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16-04-2014, 01:52 PM
RE: Gathering perspectives: space and time
PS, since time appears to emerge from entanglement I have a suggestion. Next time you are on that subway you can *ahem* have something emerge, thus you will gain more space (though time may slow down for others, relative to, well... you know).

Ok gross, carry on with serious conversation. Shy
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16-04-2014, 02:27 PM
RE: Gathering perspectives: space and time
(16-04-2014 01:52 PM)LadyJane Wrote:  PS, since time appears to emerge from entanglement I have a suggestion. Next time you are on that subway you can *ahem* have something emerge, thus you will gain more space (though time may slow down for others, relative to, well... you know).

Ok gross, carry on with serious conversation. Shy
Will people in the crowded subway insist on the measurement of my emergence? Oh, well, I suppose length is relative.

(16-04-2014 01:40 PM)LadyJane Wrote:  They are very broad terms and have multiple meanings. Spacetime is the one thing that blows my mind the most and I get giddy listening to podcasts or reading about.
They are broad terms indeed and they can have multiple meanings. That's the goal behind the thread: learning some of those meanings.

In my view, if space is an abstract notion and time is an abstract notion, the combination of both is probably abstract too, and I already explained in my introductory post that I don't believe that abstract notions exist outside my mind. What I find outside my mind is that matter is located somewhere in relation to more matter, that its location and/or orientation can change in relation to that of other material structures, and that its location and/or orientation is constantly changing in relation to that of more matter.

But my view is just one view, and I'd like to know other views. If there is anything you would like to add to this topic, I'll be happy to read it. Until then, have a great... time :-)
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21-04-2014, 08:26 AM (This post was last modified: 21-04-2014 03:20 PM by living thing.)
RE: Gathering perspectives: space and time
Carrying on with a conversation started elsewhere,
(20-04-2014 06:45 PM)cjlr Wrote:  (...) Relativistic spacetime simply is the material structure of the universe!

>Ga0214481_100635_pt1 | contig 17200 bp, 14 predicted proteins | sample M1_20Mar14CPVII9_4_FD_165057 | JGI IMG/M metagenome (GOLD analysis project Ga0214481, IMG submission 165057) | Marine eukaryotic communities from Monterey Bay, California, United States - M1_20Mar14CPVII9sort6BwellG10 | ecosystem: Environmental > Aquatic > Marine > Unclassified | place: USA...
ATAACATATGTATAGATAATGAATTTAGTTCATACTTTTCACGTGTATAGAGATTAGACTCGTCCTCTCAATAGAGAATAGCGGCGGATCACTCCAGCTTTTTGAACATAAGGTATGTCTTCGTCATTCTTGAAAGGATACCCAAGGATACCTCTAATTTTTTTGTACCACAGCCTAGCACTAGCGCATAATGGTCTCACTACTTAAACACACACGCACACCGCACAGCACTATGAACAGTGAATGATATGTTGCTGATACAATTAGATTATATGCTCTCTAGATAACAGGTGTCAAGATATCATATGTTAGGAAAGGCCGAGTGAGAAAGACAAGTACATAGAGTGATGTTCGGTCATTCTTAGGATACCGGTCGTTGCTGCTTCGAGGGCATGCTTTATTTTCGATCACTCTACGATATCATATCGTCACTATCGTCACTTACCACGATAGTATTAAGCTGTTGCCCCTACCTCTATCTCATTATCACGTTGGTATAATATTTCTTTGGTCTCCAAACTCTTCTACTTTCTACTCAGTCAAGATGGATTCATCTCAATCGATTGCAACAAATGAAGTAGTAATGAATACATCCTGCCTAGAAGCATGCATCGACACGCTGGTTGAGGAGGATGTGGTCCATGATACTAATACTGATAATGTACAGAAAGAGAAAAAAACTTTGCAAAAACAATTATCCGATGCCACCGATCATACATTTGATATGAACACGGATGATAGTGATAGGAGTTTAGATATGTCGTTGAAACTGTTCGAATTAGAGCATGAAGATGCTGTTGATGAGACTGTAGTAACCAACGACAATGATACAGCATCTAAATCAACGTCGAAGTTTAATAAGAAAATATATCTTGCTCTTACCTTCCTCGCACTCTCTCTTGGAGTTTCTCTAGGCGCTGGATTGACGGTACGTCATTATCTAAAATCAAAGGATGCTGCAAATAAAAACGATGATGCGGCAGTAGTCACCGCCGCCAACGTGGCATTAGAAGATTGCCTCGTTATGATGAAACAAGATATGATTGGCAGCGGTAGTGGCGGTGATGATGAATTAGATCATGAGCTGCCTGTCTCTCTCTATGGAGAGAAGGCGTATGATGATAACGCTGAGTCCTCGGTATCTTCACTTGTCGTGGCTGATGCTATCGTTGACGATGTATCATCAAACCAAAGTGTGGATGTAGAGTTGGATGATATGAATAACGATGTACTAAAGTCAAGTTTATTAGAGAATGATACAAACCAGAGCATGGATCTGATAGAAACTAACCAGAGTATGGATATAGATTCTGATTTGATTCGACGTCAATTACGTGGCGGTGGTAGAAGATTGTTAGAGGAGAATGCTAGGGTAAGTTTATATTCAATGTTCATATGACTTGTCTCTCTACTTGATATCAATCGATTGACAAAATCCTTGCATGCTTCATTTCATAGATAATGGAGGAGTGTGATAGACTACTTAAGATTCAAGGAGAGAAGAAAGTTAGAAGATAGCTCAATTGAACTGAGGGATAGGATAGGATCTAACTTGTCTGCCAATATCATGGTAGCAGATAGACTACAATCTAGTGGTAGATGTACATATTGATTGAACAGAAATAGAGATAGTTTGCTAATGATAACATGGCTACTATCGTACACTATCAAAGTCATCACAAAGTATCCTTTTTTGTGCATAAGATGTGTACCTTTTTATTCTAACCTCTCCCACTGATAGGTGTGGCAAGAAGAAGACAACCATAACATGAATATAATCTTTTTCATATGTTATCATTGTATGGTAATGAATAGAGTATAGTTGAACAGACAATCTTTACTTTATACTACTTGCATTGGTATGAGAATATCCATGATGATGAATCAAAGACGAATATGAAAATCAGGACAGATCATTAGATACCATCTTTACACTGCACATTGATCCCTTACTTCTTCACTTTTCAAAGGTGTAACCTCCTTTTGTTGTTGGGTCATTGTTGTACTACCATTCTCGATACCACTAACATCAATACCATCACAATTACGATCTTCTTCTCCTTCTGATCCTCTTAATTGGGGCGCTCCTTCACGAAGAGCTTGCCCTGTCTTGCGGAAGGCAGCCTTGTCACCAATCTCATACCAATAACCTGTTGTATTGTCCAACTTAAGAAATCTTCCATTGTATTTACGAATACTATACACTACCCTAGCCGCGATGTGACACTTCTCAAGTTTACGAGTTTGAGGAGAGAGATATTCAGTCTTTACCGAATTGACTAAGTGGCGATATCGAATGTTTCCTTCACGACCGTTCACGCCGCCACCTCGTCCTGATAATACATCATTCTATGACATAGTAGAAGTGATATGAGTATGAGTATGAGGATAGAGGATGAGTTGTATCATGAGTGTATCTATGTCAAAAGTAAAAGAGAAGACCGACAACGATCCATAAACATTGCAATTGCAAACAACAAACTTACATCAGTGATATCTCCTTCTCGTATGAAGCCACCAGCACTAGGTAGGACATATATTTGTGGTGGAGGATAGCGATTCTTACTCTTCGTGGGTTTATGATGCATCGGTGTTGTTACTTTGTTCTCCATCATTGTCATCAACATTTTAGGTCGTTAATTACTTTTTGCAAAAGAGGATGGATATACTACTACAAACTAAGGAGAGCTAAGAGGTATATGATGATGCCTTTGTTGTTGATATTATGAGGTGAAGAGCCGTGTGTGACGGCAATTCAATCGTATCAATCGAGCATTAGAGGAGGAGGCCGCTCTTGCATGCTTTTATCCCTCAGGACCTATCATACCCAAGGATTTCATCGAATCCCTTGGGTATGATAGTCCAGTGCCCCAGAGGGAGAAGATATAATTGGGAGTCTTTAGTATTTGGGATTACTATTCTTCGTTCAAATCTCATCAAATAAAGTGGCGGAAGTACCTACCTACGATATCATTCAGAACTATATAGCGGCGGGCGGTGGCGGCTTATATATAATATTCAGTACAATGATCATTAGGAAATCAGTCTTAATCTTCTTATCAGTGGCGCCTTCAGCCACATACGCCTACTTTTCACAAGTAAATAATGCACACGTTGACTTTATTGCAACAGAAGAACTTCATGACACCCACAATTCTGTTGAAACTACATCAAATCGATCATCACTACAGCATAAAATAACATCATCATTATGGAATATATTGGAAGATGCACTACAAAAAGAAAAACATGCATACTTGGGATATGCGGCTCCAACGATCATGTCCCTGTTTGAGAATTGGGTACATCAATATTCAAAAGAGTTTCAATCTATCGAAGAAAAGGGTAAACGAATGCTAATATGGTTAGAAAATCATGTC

Are you suggesting that spacetime is some kind of arrangement of matter out there? And if you are, may I kindly ask you to provide evidence to back that claim?

I can understand what "curving" and "bending" may mean when I apply them to a material structure; they imply that the relative location and/or orientation of some of the inner constituents in the structure are changing in relation to other inner constituents of the same structure. But unless spacetime itself consists of inner constituents, what exactly does it mean to say that it "curves" or "bends"?

(20-04-2014 06:45 PM)cjlr Wrote:  Our naive physical intuition, then, is the simplified abstraction - we're never going to have an instinctive feel for gravitational distortions, the way we have an instinctive feel for things like "my textbook is on the far side of the room, it will take me five seconds to go get it". But "if I move farther out of the Earth's gravity well, my clocks will run differently as compared to those who stay within it" is also indisputably true - that's how GPS works.
The claim I often hear is that if relativistic time dilation were not taken into account, the locations calculated by the system would drift because the atomic clocks on board of the satellites run at a different rate than they do on the earth's surface.

However, that cannot be entirely true. My phone has a GPS receiver, and it can calculate my location to a great degree of accuracy, but it does not even have an atomic clock in it, just a quartz crystal typical of low cost electronic circuits, sensitive to factors other than my motion, such as the temperature of my environment. The timing device in my GPS receiver is surely drifting with respect to the timing device on board of the satellites, by a random factor that no relativistic formula can account for. However, the calculated location does not drift. Why?

Because the time in my receiver is not used at all in the calculations; my receiver uses the time encoded in the radio signal that the satellite is emitting from up there. Since the satellite's time is never compared against the time informed by my device, the possible loss of synch between both clocks due to relativistic effects is irrelevant.

GPS is often cited as some sort of "proof" for general or special relativity, but I don't understand how it supports it. Would you like to please explain to me how it does?

Thank you!

(Edited to fix an omission)